What to Do if You Lose Your Job:

So… You’ve lost your job.. now what? I suggest saving this post as a guide, just incase.

Photo by energepic.com on Pexels.com

First of all, try not to panic. You will survive and everything happens for a reason. This doesn’t make it any less sucky, but recognize that panicking & fighting against what is done will not help the situation.

The best thing to do is be pro-active. Prepare for job loss, before it even happens.

  • This is obvious, but have an emergency fund of AT LEAST 3 months of expenses, so that you aren’t screwed if you can’t find a new job right away, or don’t want to.
  • Write a backup plan & keep it somewhere safe, I have a Google doc. List things you can cut back on to limit your expenses as much as possible, write down other potential employers, write down things you would be willing to sell if you had to pay your rent, etc. If you have a side hustle, use this as an opportunity to kick it into gear.
  • Follow through on your back up plan, start cutting expenses (ex. stop eating out, get rid of Netflix, cancel all travel, etc.), start selling items online, and update your resume & start submitting it to other businesses.
  • Apply for unemployment. I know each country & state has a different site/place to go to do this. I suggest Googling what you need to do for where you live.

If you do not have an emergency fund or backup plan, start one right away. Even after you lose your job you can start brainstorming what expenses you can cut by looking at your online banking (My post on how to drastically cut your spending), you can start posting stuff for sale, you can update your resume, etc. You are not helpless, take some control back.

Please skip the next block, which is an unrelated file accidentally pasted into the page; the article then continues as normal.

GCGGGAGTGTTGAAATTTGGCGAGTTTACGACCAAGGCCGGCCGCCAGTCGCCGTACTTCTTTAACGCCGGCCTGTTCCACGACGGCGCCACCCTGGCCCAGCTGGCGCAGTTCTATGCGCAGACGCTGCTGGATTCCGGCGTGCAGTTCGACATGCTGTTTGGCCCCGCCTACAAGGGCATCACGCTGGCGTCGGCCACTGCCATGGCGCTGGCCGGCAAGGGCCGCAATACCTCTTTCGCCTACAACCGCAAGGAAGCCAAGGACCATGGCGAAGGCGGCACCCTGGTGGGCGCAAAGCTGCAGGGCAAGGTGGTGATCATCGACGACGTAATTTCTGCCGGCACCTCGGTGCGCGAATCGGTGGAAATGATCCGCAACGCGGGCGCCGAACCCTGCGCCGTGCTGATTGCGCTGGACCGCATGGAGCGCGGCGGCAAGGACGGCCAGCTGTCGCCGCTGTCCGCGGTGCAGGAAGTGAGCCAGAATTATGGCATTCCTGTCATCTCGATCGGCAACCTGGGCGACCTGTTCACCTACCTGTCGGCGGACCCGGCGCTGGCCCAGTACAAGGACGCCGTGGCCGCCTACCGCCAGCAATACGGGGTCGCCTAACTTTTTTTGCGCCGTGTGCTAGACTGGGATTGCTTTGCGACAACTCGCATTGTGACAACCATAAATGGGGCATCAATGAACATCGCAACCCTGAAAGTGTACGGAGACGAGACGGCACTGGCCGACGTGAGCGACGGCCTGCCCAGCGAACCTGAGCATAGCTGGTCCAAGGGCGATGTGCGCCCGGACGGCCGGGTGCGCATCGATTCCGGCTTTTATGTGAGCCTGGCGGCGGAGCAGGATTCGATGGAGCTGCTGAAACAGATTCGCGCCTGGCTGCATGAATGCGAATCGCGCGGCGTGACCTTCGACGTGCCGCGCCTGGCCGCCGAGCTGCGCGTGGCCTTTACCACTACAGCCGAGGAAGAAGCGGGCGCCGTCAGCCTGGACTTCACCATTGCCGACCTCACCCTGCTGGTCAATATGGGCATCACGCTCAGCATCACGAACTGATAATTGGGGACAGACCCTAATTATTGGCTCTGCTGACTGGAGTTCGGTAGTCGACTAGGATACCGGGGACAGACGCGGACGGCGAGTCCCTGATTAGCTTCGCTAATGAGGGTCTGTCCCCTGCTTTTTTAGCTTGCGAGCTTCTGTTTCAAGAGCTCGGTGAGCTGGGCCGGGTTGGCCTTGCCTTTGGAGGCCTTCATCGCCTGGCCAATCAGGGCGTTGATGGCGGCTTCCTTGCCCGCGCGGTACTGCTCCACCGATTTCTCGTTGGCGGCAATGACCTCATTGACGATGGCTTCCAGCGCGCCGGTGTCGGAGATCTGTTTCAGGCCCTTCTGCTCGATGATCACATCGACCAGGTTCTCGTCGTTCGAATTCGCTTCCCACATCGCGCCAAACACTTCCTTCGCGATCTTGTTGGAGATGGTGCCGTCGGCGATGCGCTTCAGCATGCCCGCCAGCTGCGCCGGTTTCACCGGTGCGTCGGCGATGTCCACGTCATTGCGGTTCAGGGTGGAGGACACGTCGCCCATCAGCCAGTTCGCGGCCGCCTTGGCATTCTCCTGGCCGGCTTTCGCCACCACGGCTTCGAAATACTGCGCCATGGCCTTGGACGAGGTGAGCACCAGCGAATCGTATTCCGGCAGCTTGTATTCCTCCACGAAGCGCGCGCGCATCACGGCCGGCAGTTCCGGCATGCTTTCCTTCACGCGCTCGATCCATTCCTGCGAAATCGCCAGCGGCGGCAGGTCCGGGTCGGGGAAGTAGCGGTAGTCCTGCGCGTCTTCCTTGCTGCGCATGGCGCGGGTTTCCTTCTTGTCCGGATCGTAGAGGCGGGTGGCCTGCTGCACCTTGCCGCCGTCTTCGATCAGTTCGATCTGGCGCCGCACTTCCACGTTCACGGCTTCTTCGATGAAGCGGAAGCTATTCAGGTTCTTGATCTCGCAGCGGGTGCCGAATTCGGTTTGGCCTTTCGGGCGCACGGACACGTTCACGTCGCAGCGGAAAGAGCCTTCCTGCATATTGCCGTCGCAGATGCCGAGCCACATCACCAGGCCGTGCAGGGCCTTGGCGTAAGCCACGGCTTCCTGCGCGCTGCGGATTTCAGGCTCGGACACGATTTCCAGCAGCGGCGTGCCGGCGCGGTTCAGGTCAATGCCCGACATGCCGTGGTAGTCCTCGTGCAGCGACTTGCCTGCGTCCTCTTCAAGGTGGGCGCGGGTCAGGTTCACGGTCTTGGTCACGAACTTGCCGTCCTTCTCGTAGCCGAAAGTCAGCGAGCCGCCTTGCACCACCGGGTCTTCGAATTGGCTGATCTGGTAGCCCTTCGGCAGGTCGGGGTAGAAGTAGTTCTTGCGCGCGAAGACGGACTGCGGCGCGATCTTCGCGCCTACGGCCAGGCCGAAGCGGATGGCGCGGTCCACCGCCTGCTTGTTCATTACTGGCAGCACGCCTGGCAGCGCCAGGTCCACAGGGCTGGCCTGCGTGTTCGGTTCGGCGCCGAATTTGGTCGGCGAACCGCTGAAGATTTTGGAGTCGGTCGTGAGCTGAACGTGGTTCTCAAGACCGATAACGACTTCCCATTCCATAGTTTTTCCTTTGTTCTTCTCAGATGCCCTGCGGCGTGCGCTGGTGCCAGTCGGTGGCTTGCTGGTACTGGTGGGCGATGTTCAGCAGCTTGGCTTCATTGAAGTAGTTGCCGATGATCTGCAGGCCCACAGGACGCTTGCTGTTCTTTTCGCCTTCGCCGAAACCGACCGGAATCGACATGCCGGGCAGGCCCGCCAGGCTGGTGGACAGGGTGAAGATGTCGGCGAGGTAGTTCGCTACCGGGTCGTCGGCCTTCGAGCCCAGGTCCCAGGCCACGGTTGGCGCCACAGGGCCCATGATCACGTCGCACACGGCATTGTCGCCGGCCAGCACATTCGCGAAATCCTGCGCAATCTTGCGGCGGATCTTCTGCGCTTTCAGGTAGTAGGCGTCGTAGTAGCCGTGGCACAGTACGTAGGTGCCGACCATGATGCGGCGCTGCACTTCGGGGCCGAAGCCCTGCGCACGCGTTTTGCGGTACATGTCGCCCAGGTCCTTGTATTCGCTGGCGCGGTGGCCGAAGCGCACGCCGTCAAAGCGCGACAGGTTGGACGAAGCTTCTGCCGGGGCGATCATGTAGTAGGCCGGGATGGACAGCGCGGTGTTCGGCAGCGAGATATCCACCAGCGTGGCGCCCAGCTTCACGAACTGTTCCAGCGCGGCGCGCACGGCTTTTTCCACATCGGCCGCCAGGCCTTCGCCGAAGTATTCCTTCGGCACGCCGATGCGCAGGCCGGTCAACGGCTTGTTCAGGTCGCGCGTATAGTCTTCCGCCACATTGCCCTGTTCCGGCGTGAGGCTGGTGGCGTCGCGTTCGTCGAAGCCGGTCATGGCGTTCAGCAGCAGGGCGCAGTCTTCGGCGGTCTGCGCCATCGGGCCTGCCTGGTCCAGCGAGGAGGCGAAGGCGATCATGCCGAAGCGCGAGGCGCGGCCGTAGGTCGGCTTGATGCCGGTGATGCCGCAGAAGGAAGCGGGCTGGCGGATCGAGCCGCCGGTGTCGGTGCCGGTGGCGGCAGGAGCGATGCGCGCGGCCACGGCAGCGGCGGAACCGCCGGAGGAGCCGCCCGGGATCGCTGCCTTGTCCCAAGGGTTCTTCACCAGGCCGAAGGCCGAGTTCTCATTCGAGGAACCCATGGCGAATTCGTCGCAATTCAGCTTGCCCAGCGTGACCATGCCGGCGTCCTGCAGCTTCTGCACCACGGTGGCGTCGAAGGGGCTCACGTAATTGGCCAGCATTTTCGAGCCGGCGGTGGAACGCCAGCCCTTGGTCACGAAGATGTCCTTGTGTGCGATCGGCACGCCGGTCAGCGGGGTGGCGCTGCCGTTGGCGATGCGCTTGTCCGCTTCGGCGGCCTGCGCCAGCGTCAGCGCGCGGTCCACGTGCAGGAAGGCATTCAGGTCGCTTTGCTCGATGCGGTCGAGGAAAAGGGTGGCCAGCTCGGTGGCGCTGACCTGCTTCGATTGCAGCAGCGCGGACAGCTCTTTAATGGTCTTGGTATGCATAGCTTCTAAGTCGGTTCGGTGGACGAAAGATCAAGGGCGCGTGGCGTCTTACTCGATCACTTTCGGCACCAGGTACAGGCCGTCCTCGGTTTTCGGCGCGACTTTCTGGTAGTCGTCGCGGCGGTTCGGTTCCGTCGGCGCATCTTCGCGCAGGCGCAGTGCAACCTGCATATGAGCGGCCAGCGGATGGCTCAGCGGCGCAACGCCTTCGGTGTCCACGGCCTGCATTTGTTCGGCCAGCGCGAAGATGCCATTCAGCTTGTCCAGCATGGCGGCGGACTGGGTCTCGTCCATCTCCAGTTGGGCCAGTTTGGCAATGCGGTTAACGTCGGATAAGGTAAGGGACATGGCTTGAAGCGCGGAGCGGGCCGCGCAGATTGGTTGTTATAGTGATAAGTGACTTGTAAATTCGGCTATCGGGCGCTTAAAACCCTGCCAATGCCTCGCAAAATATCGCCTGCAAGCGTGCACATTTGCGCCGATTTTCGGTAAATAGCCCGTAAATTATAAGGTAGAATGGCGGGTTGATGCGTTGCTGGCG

Most successful business people have a story of how they were laid off or fired, and used it as an opportunity to work on their own business. You could be one of those people. Again, trust that everything happens for a reason. In my post, The Power of Manifestation, I explain how I have gotten so distraught when things weren’t working out how I planned or wanted, but something bigger & better always came along afterwards. Always. It just takes time. There will come a day where you will be thankful you lost that job, whether it was your choice or not.

I know this is a shorter post, but I want to keep it simple & straightforward like usual.

Thanks for reading! I know everything will work out & you will understand why this had to happen one day.

-Meghan 🙂

My Links:

  • ThriftBooks -I LOVE them as a company & order all of my books from them now! They ship super fast, great service, books always show up as described, super cheap, & good for the planet because they’re second-hand, but you get to choose the quality!
  • BetterHelp -A week of Therapy for FREE!
  • Betterment -Invest your first $5,000 for FREE!
  • Back Market -My referral code: 6888f588d6f85083 -$10 off your order! Refurbished Tech! My sister & I both got “new” phones from there. They’re awesome, great quality, so much cheaper than buying new (by up to 70%), came super fast, was super easy to buy, AND we saved 123 pounds of carbon emissions, each!

2 thoughts on “What to Do if You Lose Your Job:

  1. Hi Meghan,

    Glad to hear you are doing well, despite the recent difficulties.

    I’m happy to hear it was not your fault and that they messed up. Even if it doesn’t look like it, many business owners are effectively “broke”. Not all of them, but many. Usually, the “flashier” they are (multi-millions home, fancy cars, brand new offices, etc.), the most “broke” they are. So, the smallest little difficulties turns into layoffs or other types of downsizing of the company.